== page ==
It’s a project that could cost more than $1.3 billion.
It would include building a two-kilometre tunnel through bedrock and replacing the old John Hart Generating Station with a new building and three new hydro-electric generators.
But those big-ticket items are incidental to what really concerns Campbell River citizens about the proposed BC Hydro project.
“Everyone asks about the (Canyon View) trail,” says Jim Kozak, a public use safety and recreation consultant for BC Hydro. “The trail is the number-one community issue. Over 60,000 people [75,000 in 2009] walk it every year.”
Users are concerned that construction would cut off the loop trail at the generating station. But after rounds of consultation with local government, BC Parks and user groups, BC Hydro will re-route the trail around the construction site and up and over the pipelines that deliver water to the generating station.
“The trail will be built to high standards,” says Kozak, who provided information at Wednesday’s BC Hydro open house at the Coast Discovery Inn. “There will be some steep sections, but we’re trying to avoid building stairs. And it will be beset amongst the trees; we won’t be taking out trees.”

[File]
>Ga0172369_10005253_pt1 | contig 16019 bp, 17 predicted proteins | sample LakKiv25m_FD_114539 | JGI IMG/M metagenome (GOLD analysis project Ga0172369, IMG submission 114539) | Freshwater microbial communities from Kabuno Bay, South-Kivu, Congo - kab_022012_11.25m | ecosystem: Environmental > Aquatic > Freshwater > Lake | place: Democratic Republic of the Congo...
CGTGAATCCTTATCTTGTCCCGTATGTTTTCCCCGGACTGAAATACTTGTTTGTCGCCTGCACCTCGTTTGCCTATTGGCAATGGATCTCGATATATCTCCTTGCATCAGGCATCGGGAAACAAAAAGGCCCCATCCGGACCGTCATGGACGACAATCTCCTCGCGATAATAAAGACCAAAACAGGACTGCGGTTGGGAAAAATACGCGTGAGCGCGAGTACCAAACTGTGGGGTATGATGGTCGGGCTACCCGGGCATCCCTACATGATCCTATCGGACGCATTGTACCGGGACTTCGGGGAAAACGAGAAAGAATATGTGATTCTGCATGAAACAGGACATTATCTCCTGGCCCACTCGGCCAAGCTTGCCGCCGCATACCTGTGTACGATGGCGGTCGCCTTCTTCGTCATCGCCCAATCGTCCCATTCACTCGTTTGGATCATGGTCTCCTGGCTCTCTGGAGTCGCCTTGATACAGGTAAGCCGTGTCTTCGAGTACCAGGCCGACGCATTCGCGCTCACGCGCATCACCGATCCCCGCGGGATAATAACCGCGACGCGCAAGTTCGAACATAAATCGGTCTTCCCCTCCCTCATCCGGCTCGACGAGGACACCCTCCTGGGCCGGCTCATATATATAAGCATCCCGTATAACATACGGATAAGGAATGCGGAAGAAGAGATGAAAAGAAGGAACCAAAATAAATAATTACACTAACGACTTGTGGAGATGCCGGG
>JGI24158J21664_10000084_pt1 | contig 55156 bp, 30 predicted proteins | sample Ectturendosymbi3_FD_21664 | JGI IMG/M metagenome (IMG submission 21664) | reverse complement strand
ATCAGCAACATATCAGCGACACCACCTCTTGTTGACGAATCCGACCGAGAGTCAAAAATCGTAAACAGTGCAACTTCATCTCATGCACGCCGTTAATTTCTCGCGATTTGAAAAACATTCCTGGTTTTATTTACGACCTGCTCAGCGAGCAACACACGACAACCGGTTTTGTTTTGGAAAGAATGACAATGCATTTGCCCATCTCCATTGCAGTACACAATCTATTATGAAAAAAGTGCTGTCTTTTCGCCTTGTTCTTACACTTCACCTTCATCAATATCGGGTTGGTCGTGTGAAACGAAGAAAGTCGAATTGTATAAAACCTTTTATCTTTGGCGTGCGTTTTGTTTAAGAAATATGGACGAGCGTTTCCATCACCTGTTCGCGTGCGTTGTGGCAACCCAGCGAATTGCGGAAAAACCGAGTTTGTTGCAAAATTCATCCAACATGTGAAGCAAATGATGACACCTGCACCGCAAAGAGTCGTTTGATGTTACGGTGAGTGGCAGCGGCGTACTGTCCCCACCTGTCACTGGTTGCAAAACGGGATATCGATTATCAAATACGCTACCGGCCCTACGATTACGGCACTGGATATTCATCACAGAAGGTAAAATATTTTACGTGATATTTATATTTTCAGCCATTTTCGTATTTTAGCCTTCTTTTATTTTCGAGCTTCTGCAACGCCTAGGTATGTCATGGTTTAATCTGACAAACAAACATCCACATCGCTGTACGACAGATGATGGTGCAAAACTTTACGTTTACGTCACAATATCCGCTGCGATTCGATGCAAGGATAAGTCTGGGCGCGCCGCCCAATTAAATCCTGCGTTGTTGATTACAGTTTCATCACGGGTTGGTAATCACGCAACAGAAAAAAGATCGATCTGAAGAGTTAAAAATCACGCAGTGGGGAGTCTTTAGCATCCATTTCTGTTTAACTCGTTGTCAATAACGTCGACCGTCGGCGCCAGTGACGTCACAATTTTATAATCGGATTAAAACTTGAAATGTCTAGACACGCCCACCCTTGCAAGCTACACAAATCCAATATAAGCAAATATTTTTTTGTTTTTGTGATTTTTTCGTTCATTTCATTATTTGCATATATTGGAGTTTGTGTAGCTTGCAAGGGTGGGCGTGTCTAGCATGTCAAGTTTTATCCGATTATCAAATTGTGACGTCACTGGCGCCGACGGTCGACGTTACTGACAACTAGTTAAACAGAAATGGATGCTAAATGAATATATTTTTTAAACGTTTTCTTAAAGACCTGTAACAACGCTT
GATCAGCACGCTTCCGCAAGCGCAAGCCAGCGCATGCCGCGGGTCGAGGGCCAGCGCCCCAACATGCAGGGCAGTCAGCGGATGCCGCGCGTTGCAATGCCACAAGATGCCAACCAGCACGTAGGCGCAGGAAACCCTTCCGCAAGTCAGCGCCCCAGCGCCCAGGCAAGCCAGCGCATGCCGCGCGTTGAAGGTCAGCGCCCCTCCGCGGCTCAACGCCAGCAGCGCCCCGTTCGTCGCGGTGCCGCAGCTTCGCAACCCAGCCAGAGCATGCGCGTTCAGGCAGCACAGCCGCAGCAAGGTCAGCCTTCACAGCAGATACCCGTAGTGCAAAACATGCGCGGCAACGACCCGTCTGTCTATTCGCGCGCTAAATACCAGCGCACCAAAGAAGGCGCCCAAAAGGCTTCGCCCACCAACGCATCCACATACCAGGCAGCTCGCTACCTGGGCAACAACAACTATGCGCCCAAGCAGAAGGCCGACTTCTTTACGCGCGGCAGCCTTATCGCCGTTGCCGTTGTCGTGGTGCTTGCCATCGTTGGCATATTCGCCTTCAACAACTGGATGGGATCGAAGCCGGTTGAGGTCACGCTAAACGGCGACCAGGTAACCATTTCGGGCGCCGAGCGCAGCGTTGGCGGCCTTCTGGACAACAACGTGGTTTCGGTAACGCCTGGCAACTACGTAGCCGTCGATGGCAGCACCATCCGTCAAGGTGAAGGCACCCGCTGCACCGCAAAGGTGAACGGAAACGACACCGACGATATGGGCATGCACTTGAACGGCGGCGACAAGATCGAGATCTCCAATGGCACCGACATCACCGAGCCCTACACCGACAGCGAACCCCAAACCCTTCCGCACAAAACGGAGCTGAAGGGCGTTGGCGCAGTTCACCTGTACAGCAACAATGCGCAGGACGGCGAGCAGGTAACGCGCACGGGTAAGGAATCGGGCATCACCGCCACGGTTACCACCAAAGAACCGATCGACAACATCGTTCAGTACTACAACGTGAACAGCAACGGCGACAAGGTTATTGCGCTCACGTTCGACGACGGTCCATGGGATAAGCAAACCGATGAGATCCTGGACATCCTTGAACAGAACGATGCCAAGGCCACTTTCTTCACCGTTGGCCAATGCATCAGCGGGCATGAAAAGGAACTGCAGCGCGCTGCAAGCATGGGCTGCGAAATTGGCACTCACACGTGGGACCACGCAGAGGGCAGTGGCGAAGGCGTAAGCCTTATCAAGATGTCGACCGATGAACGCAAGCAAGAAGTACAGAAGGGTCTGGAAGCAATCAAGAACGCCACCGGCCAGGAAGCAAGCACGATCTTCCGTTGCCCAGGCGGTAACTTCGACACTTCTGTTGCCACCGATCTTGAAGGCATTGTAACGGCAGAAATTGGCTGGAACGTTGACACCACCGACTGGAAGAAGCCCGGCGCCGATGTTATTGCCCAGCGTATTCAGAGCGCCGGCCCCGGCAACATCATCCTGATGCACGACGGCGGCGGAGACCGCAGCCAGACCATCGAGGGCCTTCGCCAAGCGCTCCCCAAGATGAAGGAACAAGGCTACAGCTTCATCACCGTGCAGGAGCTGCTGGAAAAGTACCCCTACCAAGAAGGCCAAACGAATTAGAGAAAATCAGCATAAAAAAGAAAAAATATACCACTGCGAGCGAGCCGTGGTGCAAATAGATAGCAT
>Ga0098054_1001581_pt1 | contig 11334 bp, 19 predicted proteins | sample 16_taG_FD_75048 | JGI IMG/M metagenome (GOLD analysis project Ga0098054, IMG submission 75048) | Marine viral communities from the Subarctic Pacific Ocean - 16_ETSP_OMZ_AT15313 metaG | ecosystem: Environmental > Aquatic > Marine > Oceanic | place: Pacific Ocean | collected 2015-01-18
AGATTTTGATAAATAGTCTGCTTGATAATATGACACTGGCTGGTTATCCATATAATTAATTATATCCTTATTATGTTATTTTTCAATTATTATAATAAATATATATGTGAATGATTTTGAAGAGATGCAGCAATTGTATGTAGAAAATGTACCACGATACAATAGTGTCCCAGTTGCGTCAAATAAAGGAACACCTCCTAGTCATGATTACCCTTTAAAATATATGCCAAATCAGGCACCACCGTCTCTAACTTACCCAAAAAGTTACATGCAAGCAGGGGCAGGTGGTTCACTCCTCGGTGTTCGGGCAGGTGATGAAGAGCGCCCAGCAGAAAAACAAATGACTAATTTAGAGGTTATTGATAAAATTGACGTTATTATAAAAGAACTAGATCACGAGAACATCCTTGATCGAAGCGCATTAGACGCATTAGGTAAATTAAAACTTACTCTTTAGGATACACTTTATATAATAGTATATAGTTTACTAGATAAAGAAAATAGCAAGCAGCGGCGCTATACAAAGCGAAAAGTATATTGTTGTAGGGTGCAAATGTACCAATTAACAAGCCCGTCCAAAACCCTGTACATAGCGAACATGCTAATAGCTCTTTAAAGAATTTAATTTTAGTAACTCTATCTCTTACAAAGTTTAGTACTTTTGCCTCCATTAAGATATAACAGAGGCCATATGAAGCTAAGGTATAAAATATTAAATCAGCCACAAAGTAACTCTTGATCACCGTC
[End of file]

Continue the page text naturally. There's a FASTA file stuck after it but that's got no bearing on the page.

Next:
The goal is to have little or no environmental impact. During the building stage, workers will also remove any invasive species and will add native trees and plants. As well, the bypass trail would include a nice lookout spot where users can monitor the construction progress.
When the construction project is finally completed – thought to be 2016 or 2017 – the plan is to re-open the closed portion of the trail in order to keep it as close to the river as possible.
The proposed project still needs to go through an environmental assessment and will require final approval.
Here are some of the other project details:
n BC Hydro committed to replace the Brewster Road bridge. The bridge upgrade could start in 2013.
n A new website is expected to be ready later this summer to provide contractors with detailed information about the project, in order for them to better formulate bids.
n Hydro wants public feedback on interpretive concepts for tourism and education opportunities.
n The two-kilometre tunnel would replace the current above-ground woodstave water pipelines. The tunnel would be eight metres in diameter. The rock removed for the tunnel could fill 110 Olympic-sized swimming pools, but would likely be sold to other companies for construction and road building.